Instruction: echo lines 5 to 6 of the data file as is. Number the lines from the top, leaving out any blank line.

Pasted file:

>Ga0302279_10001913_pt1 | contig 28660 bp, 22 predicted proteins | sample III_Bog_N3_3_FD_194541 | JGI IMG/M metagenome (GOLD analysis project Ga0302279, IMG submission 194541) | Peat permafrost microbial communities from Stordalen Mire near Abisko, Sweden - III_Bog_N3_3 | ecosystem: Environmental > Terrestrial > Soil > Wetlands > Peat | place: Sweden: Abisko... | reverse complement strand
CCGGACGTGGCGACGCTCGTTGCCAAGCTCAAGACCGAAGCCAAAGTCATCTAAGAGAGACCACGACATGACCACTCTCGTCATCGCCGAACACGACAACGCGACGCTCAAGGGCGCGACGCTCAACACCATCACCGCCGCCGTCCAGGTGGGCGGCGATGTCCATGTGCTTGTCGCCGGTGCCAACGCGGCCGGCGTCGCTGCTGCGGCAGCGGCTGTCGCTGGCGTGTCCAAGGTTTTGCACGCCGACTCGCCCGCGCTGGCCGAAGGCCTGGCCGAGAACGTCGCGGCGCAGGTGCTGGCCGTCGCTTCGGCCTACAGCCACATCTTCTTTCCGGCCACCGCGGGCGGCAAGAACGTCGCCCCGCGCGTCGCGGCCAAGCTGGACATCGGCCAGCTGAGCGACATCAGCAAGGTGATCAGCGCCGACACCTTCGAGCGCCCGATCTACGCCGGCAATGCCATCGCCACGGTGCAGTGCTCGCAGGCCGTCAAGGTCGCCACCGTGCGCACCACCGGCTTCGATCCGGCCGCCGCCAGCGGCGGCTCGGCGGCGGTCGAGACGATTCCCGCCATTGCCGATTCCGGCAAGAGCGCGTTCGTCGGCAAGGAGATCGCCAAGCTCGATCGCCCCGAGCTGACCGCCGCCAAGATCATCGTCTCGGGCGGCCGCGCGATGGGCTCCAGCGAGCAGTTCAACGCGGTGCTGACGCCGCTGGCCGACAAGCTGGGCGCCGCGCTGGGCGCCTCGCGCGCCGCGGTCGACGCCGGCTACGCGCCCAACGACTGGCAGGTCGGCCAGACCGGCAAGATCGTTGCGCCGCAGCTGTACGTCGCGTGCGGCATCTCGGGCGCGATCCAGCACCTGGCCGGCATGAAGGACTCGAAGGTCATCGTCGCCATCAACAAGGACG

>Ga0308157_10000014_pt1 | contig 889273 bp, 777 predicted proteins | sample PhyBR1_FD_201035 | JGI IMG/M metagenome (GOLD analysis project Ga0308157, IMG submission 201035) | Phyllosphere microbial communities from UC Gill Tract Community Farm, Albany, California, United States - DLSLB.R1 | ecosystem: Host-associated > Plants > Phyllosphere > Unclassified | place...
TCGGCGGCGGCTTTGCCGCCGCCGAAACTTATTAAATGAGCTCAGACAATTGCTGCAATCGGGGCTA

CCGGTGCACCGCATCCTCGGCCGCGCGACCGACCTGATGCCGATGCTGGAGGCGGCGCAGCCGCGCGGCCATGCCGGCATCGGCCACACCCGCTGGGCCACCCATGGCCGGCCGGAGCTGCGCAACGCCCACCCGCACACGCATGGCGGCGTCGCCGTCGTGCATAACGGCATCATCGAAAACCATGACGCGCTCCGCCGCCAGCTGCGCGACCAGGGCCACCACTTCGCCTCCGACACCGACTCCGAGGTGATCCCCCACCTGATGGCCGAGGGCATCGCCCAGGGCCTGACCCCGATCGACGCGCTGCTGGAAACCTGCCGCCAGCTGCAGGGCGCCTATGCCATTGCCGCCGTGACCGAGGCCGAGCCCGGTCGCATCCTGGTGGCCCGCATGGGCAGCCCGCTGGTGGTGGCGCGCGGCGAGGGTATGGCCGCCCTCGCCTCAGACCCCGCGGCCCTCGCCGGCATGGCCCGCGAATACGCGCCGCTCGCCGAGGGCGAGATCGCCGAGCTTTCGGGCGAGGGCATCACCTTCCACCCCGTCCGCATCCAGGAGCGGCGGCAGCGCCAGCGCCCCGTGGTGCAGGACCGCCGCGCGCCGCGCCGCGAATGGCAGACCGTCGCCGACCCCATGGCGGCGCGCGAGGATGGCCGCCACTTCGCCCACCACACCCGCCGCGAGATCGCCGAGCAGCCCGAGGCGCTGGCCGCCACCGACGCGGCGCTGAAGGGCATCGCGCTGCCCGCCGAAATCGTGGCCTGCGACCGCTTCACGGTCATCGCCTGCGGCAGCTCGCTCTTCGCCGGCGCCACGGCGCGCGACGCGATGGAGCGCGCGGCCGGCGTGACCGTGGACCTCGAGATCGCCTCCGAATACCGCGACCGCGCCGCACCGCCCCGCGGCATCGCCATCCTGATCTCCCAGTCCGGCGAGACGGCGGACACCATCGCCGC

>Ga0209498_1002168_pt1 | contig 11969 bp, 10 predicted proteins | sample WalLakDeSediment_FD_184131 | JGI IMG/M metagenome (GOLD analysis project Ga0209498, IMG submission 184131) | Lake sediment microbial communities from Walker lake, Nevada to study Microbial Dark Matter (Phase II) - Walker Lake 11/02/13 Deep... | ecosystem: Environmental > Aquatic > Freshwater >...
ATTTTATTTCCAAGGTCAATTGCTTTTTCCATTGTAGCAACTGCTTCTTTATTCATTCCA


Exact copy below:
CCGGTGCACCGCATCCTCGGCCGCGCGACCGACCTGATGCCGATGCTGGAGGCGGCGCAGCCGCGCGGCCATGCCGGCATCGGCCACACCCGCTGGGCCACCCATGGCCGGCCGGAGCTGCGCAACGCCCACCCGCACACGCATGGCGGCGTCGCCGTCGTGCATAACGGCATCATCGAAAACCATGACGCGCTCCGCCGCCAGCTGCGCGACCAGGGCCACCACTTCGCCTCCGACACCGACTCCGAGGTGATCCCCCACCTGATGGCCGAGGGCATCGCCCAGGGCCTGACCCCGATCGACGCGCTGCTGGAAACCTGCCGCCAGCTGCAGGGCGCCTATGCCATTGCCGCCGTGACCGAGGCCGAGCCCGGTCGCATCCTGGTGGCCCGCATGGGCAGCCCGCTGGTGGTGGCGCGCGGCGAGGGTATGGCCGCCCTCGCCTCAGACCCCGCGGCCCTCGCCGGCATGGCCCGCGAATACGCGCCGCTCGCCGAGGGCGAGATCGCCGAGCTTTCGGGCGAGGGCATCACCTTCCACCCCGTCCGCATCCAGGAGCGGCGGCAGCGCCAGCGCCCCGTGGTGCAGGACCGCCGCGCGCCGCGCCGCGAATGGCAGACCGTCGCCGACCCCATGGCGGCGCGCGAGGATGGCCGCCACTTCGCCCACCACACCCGCCGCGAGATCGCCGAGCAGCCCGAGGCGCTGGCCGCCACCGACGCGGCGCTGAAGGGCATCGCGCTGCCCGCCGAAATCGTGGCCTGCGACCGCTTCACGGTCATCGCCTGCGGCAGCTCGCTCTTCGCCGGCGCCACGGCGCGCGACGCGATGGAGCGCGCGGCCGGCGTGACCGTGGACCTCGAGATCGCCTCCGAATACCGCGACCGCGCCGCACCGCCCCGCGGCATCGCCATCCTGATCTCCCAGTCCGGCGAGACGGCGGACACCATCGCCGC

>Ga0209498_1002168_pt1 | contig 11969 bp, 10 predicted proteins | sample WalLakDeSediment_FD_184131 | JGI IMG/M metagenome (GOLD analysis project Ga0209498, IMG submission 184131) | Lake sediment microbial communities from Walker lake, Nevada to study Microbial Dark Matter (Phase II) - Walker Lake 11/02/13 Deep... | ecosystem: Environmental > Aquatic > Freshwater >...